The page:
Council leaves whistleblowing homeowners out in the cold
A group of first-home buyers who blew the whistle with Auckland Council on a questionable affordable housing development practice have been told they won’t be eligible to get any compensation, even if the council wins a legal case against the developer.
But other home buyers who didn’t complain - or who simply followed up after the original complaints - could each get tens of thousands of dollars back.
In a crazy Kafkaesque turn of events, the original whistleblowers are penalised by the very fact they were the first to raise the alarm. Council argues the Resource Management Act stops it acting on allegations more than six months old.
But the whistleblowers say the reason the six-month deadline has passed is because the council took so long to investigate their concerns.
The case involves Auckland-based developer Imperial Homes, which according to its website is building houses all over the city.
The particular development being investigated by the council involves 20 affordable homes at Scott Point, near Hobsonville.
The homes are small, the gardens even smaller, but they are cute and cosy. And given the present crazy Auckland housing market it can’t have been difficult for Imperial to get people interested in a free-standing, three-bedroom house for $636,000 - the upper limit for “affordable” properties that size at the time.
But there was a major catch. Although the council-approved plans showed all the (mandated) things included with any new house - a driveway, a fence, some landscaping, a letterbox - Imperial Homes had other ideas. The developer told buyers that they had to pay extra for anything outside the four walls of the house - up to $48,000 extra.
And they had to pay it into a separate, but linked, Imperial Homes bank account.
Buyers felt they were paying twice for their driveway, their fencing and a patch of lawn: once in the price of their house, and a second time via the separate payment.
A sorry story
Newly weds Shelley and Jonathan Jansen were two of those buyers. They are also the only couple prepared to have their names in print talking about Imperial Homes. Others are too nervous.
The Jansens bought the last of the 20 Imperial Homes properties at Scott Point, but only after an on-again, off-again saga that saw them homeless, sleeping on friends’ couches, paying thousands in legal fees, and dealing with what they felt was sometimes intimidating behaviour from Imperial Homes.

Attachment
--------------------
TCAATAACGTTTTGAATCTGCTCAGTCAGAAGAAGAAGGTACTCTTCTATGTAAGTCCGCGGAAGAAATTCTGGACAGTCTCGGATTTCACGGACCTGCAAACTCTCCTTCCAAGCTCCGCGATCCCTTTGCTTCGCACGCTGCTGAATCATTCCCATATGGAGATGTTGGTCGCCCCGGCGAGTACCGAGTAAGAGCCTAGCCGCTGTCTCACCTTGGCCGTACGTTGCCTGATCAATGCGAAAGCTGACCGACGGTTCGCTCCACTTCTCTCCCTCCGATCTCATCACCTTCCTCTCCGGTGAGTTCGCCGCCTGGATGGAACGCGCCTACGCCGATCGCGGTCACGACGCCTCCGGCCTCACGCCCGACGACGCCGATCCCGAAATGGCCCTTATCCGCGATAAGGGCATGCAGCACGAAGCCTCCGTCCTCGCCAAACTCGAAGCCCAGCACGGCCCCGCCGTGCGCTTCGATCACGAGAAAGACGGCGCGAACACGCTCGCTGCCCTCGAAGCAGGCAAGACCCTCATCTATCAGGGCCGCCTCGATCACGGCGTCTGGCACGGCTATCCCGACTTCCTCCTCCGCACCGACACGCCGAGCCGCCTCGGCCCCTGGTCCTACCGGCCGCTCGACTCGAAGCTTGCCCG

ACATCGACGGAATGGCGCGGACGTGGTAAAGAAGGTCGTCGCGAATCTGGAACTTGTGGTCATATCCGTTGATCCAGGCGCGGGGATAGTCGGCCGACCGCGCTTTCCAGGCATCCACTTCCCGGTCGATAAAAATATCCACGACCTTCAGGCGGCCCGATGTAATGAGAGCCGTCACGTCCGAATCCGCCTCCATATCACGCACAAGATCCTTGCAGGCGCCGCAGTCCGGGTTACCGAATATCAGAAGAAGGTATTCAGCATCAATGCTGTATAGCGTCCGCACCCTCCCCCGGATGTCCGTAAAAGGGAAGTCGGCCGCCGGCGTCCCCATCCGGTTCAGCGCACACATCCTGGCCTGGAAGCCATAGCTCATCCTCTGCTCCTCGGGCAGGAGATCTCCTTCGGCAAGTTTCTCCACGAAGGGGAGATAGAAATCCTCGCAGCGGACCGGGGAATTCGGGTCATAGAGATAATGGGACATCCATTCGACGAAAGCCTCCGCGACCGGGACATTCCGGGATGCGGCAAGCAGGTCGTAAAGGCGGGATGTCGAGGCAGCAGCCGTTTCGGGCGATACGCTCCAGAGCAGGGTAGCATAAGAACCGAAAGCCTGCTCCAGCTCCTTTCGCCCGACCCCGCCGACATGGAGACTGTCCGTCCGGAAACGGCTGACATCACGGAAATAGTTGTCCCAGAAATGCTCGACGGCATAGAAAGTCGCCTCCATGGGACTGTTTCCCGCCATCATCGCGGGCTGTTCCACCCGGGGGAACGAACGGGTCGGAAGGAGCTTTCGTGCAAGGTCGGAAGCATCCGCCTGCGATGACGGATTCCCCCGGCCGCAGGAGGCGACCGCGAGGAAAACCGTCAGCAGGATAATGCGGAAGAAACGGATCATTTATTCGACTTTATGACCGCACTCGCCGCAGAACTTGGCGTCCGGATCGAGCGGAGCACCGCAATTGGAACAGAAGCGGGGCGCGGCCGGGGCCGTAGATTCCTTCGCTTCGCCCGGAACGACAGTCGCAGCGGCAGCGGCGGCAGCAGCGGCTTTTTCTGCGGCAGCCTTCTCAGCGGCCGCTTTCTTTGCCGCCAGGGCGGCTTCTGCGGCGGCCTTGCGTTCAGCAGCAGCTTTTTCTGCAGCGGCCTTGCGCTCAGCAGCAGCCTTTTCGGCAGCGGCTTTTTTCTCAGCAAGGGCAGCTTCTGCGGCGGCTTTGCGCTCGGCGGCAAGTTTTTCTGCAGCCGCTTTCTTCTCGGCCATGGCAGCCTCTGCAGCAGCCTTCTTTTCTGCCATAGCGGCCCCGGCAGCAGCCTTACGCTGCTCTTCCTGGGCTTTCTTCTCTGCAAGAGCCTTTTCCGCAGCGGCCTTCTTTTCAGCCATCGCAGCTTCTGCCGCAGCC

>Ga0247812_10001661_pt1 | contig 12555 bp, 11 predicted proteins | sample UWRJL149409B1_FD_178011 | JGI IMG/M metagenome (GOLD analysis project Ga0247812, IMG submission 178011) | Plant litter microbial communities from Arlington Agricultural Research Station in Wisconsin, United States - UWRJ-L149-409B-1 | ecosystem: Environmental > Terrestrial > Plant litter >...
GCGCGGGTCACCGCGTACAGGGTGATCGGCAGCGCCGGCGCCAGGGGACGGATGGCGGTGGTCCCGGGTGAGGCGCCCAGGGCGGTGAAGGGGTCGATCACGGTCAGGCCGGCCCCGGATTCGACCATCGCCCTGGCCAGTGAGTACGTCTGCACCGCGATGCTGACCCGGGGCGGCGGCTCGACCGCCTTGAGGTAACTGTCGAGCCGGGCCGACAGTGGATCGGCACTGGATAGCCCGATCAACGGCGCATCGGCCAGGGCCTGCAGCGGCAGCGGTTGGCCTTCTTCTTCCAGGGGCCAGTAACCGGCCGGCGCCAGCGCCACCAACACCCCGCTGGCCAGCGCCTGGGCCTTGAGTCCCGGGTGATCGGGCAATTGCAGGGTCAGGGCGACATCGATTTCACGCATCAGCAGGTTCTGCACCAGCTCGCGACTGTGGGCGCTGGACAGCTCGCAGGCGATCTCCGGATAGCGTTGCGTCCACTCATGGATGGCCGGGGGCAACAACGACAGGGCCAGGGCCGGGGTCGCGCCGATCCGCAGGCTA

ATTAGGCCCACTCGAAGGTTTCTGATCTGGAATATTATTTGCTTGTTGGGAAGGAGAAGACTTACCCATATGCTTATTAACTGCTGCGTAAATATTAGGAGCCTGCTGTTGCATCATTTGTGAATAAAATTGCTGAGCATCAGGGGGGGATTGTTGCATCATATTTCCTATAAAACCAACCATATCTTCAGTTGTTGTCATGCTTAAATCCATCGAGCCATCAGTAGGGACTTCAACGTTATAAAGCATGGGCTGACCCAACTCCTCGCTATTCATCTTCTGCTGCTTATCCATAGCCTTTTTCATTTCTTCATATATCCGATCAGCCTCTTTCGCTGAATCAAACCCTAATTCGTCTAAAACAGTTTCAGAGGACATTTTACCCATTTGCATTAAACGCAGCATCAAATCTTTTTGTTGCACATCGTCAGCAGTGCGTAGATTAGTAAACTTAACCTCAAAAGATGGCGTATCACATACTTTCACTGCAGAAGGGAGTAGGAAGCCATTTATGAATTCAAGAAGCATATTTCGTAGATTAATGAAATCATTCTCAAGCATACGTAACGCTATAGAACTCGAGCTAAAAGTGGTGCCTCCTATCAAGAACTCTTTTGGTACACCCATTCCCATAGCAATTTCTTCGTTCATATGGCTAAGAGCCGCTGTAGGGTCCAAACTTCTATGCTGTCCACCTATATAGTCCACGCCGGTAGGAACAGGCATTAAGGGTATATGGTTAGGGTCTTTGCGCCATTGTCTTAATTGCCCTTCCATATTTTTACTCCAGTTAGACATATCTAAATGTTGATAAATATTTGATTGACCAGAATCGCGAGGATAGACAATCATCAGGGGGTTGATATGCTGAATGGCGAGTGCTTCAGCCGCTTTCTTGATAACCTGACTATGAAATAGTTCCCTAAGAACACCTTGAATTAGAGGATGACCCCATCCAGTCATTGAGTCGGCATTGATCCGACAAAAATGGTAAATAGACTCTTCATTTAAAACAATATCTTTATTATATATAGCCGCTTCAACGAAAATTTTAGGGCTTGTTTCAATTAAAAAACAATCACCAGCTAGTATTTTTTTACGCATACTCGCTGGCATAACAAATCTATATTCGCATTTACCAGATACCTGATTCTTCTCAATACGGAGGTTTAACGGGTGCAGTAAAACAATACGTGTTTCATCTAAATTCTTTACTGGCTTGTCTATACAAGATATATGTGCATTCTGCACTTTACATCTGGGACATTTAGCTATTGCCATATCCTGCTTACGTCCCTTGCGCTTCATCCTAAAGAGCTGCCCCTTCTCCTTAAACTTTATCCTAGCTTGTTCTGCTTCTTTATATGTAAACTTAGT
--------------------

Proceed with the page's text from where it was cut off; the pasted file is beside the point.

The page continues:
And like other buyers, even paying the extra thousands didn't give them a completed property. When the Jansens moved in, there was no front fence, and no landscaping. To get council sign-off on their new houses, many buyers had to complete the work themselves.
The couple were one of several Scott Point buyers who ended up complaining to council about Imperial Homes.
Newsroom understands council investigators have interviewed many of the Scott Point buyers and taken away documents, statutory declarations and other information. Buyers have signed statements about what went on with Imperial Homes and council is thought to be close to launching legal proceedings against Imperial Homes.
That sucks. They are the ones that kicked this off. They were really proactive.
But ironically council investigators have not talked to the original whistleblowers. In fact those original complainants haven't heard anything - excluded because of the six-month limitation period.
“That sucks,” Shelley says. “They are the ones that kicked this off. They contacted us and told us about the ‘variations’ being bad. They were really proactive.”
Council didn't act soon enough
Imperial Homes didn't talk to Newsroom for this story. But in a statement for a previous story, the company's lawyer Andrew Fletcher of Evans Bailey said the council knew about the additional payments - and didn't query them.
"At least two months before the settlement of each individual transaction, the agreements for sale and purchase were forwarded to the Council. There has been full transparency with Council and all relevant details have been supplied to Council a long time before any of these transactions were settled," Fletcher said.
"In all cases, our solicitors either received no reply, or no meaningful reply from Council before the transactions were settled. If Auckland Council had a genuine concern about the transactions, then surely that concern would have been raised when the information was supplied to it and not several months later, predominately after the transactions had actually been settled.
Fletcher argues the Scott Point purchasers "willingly entered into agreements for sale and purchase and independent contracts relating to provision of landscaping and other matters after having the benefit of full independent legal advice. In many cases a very robust process was followed by the purchasers’ solicitors before the purchasers committed themselves. There can be no question of bullying.